LOUISVILLE, Ky. (WDRB) -- The Nobel Peace Prize committee last week awarded its annual prize to the Organization for the Prohibition of Chemical Weapons, a Hague-based agency that has been enlisted to destroy Syria's chemical stockpiles.

It is a practical organization doing tangible things in the promotion of peace, and is to be commended.

It is not, however, Malala Yousafzai. The 16-year-old Pakistani girl who was shot by the Taliban on her Swat Valley school bus for her outspoken life on behalf of education for girls is promoting her book, "I Am Malala," and on Friday met with President Barack Obama and his family at the White House.

Yousafzai was the popular choice, and with good reason. She is the youngest person ever to be considered for the award.

In her home country, jealousy over her celebrity has led to claims that she is a "pawn of the Western media," and cries of "what has she done?"

I'll tell you what she's done.

She grew up with a mother of great intelligence, but who cannot read or write. Her father writes poems to her, even if she cannot read them. She had the good fortune to be born to parents who celebrated her arrival, regardless of her sex.

"I was a girl in a land where rifles are fired in celebration of a son, while daughters are hidden away behind a curtain," she writes in the introduction to her book, "I Am Malala."

Her father founded the school she attended. She grew up in it.

"My father tells me even before I could talk I would toddle into classes and talk as if I were a teacher," she wrote.

For her, for a long time, just going to school every day constituted an act of courage. Even when the Taliban rose to power in Afghanistan, and began to close schools and forbid girls to receive an education, she refused to accept it. When the Taliban moved into her own village, she resisted. She and her friends hid their school bags and books in their shawls. School was her great joy.

"When we decorated our hands with henna for holidays and weddings, we drew calculus and chemical formulae instead of flowers and butterflies," she wrote.

The day the Taliban ordered her own school closed, she wept. It was conducting night bombings of other school buildings, but her greatest desire still was to attend school every day.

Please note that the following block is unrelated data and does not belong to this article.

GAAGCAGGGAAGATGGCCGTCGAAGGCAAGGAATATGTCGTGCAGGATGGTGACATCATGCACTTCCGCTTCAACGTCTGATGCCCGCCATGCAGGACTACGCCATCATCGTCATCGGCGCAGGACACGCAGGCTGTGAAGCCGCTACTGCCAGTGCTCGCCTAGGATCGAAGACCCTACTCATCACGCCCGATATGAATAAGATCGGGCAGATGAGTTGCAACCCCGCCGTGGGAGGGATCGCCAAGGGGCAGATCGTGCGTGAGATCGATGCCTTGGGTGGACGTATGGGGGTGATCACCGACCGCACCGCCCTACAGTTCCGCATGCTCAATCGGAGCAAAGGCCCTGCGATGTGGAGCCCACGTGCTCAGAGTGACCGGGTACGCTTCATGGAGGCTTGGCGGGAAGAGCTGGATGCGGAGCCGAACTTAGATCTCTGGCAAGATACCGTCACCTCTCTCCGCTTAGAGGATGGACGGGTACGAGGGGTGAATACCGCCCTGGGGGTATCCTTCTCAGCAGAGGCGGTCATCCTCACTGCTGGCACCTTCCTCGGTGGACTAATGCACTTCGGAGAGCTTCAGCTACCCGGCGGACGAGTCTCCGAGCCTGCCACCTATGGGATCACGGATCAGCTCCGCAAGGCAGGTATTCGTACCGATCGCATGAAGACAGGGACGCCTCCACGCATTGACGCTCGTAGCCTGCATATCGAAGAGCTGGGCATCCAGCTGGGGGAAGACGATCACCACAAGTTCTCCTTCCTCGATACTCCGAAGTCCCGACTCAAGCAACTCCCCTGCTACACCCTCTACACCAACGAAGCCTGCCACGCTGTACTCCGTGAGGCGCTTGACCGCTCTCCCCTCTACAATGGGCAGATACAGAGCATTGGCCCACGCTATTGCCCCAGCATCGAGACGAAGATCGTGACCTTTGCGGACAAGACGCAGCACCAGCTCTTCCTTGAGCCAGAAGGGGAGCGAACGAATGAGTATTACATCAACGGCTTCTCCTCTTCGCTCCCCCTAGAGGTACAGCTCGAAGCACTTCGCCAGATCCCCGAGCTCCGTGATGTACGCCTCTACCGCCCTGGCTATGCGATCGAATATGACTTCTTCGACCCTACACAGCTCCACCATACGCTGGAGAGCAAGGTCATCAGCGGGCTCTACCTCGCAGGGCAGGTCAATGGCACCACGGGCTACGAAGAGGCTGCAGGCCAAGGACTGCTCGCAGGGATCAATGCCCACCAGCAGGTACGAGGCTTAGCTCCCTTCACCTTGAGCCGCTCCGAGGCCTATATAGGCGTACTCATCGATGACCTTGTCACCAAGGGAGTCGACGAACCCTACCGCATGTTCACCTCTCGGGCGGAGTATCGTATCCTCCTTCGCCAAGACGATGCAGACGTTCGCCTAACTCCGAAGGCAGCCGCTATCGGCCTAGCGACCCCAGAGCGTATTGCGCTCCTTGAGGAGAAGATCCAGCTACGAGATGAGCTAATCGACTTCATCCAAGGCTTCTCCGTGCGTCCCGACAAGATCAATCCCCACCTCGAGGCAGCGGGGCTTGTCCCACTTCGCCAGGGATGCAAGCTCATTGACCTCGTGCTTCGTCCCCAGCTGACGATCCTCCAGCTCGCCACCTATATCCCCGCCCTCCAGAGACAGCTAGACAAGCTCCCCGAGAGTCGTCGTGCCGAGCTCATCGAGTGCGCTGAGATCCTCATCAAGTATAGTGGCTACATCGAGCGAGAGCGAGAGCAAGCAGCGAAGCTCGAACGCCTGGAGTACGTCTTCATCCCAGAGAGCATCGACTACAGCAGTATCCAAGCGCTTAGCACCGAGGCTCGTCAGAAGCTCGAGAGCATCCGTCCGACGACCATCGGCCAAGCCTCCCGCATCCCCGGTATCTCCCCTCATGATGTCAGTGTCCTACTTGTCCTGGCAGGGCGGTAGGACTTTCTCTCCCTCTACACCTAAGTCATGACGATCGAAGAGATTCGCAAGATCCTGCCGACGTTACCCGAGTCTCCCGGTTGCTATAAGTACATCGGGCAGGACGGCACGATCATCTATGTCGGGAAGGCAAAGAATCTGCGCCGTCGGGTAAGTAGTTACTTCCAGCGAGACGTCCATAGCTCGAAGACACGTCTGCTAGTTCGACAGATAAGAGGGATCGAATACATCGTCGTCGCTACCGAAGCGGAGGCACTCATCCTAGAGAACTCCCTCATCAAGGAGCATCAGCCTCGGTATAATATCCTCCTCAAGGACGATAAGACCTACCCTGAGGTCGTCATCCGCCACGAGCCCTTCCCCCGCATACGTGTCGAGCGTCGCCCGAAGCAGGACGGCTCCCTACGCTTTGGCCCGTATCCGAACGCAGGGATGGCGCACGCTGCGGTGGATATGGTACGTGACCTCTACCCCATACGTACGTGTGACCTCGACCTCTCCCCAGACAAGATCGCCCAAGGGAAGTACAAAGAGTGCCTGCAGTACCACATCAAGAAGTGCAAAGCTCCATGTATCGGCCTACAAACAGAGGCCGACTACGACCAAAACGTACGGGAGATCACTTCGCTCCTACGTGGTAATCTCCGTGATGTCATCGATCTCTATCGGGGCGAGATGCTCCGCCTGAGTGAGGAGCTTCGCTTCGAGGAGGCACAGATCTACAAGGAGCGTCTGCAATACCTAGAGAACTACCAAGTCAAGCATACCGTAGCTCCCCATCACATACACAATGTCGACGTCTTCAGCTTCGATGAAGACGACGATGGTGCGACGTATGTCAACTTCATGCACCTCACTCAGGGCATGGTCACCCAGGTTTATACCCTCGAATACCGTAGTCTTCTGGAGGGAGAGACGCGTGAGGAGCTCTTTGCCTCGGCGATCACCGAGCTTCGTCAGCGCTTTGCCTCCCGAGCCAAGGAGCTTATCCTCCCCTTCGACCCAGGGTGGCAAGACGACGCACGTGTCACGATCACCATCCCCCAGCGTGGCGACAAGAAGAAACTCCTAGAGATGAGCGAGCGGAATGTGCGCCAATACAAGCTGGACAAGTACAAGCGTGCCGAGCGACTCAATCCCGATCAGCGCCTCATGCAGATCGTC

What has she done? At 11 years old, she was on Pakistani television, fighting for her right to go to school. On one program with a Taliban leader, she said, "How dare the Taliban take away my basic right to an education." The Taliban leader, alas, did not respond. His comments were recorded.

By the end of 2008, 400 schools had been destroyed by the Taliban. The day her school closed, she woke up to documentary cameras in her bedroom. The resulting film, from The New York Times, would further enhance her international celebrity.

"(They) could take our pens and books," she wrote. "But they couldn't stop our minds from thinking."

She became more well-known. Her father, she wrote, "started to sleep at one of his friend's houses to protect us in case the Taliban came for him. He couldn't bear the thought of being killed in front of us."

Then Malala began to keep a diary for the BBC. She wrote of her daily experiences, under the pen name Gul Makai.

"I began to see that the pen and the words that come from it can be much more powerful than machine guns, tanks or helicopters," she wrote. ". . . I told the documentary makers, 'They cannot stop me. I will get my education if it's at home, school or somewhere else.' . . . Education is neither Eastern nor Western, it is human."

It's difficult, in this country, to understand the hunger for education that exists in other parts of the world. It's easy to take it for granted when your schools want to spend millions of dollars on the latest gadgetry. So many kids today take their daily trek to class as a form of drudgery.

That's why Malala's story is so important.

What has she done? She was just riding a bus to school on October 9, 2012, after her school had reopened, when the bus stopped and two men boarded. Her words, from her book:

"The man was wearing a peaked cap and had a handkerchief over his nose and mouth as if he had flu," she wrote. "He looked like a college student. Then he swung himself onto the tailboard at the back and leaned in right over us.

"'Who is Malala?' he demanded